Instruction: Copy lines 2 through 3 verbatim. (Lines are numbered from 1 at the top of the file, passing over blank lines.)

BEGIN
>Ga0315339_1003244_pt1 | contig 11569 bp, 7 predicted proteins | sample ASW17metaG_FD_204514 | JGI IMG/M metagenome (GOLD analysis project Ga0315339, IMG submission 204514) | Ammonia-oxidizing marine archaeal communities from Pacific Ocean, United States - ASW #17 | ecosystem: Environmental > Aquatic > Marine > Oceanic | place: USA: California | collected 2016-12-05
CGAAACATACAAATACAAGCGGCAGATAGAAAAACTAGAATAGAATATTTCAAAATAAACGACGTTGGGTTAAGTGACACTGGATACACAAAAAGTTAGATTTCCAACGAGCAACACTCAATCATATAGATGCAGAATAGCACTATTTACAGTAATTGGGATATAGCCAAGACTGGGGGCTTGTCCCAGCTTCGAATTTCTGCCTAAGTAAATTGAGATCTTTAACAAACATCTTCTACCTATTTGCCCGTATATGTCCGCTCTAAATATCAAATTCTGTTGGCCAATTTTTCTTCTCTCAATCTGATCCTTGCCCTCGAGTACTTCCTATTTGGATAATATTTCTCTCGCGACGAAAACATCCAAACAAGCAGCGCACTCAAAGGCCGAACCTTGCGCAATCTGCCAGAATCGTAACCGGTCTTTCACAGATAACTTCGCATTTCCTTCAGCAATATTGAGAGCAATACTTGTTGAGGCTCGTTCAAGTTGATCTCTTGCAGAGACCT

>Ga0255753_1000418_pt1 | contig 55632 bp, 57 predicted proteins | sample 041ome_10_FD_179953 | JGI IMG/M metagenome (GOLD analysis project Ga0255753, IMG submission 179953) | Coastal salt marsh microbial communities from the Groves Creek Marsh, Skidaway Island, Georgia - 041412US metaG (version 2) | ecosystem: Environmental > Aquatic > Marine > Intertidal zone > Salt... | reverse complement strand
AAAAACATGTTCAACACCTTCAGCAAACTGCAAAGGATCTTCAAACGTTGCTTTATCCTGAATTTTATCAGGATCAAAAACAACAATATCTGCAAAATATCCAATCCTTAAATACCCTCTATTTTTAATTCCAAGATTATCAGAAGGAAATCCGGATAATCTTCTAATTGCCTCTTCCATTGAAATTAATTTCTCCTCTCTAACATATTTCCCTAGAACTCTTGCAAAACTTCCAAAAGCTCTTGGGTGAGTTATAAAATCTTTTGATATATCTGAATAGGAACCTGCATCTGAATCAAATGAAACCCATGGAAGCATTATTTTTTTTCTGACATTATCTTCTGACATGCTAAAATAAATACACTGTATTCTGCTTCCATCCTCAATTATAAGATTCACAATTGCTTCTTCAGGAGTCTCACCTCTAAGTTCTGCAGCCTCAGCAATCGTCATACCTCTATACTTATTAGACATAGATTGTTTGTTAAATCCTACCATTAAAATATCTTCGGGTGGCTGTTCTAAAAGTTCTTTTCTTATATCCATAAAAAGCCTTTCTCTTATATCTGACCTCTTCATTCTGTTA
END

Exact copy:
CGAAACATACAAATACAAGCGGCAGATAGAAAAACTAGAATAGAATATTTCAAAATAAACGACGTTGGGTTAAGTGACACTGGATACACAAAAAGTTAGATTTCCAACGAGCAACACTCAATCATATAGATGCAGAATAGCACTATTTACAGTAATTGGGATATAGCCAAGACTGGGGGCTTGTCCCAGCTTCGAATTTCTGCCTAAGTAAATTGAGATCTTTAACAAACATCTTCTACCTATTTGCCCGTATATGTCCGCTCTAAATATCAAATTCTGTTGGCCAATTTTTCTTCTCTCAATCTGATCCTTGCCCTCGAGTACTTCCTATTTGGATAATATTTCTCTCGCGACGAAAACATCCAAACAAGCAGCGCACTCAAAGGCCGAACCTTGCGCAATCTGCCAGAATCGTAACCGGTCTTTCACAGATAACTTCGCATTTCCTTCAGCAATATTGAGAGCAATACTTGTTGAGGCTCGTTCAAGTTGATCTCTTGCAGAGACCT

>Ga0255753_1000418_pt1 | contig 55632 bp, 57 predicted proteins | sample 041ome_10_FD_179953 | JGI IMG/M metagenome (GOLD analysis project Ga0255753, IMG submission 179953) | Coastal salt marsh microbial communities from the Groves Creek Marsh, Skidaway Island, Georgia - 041412US metaG (version 2) | ecosystem: Environmental > Aquatic > Marine > Intertidal zone > Salt... | reverse complement strand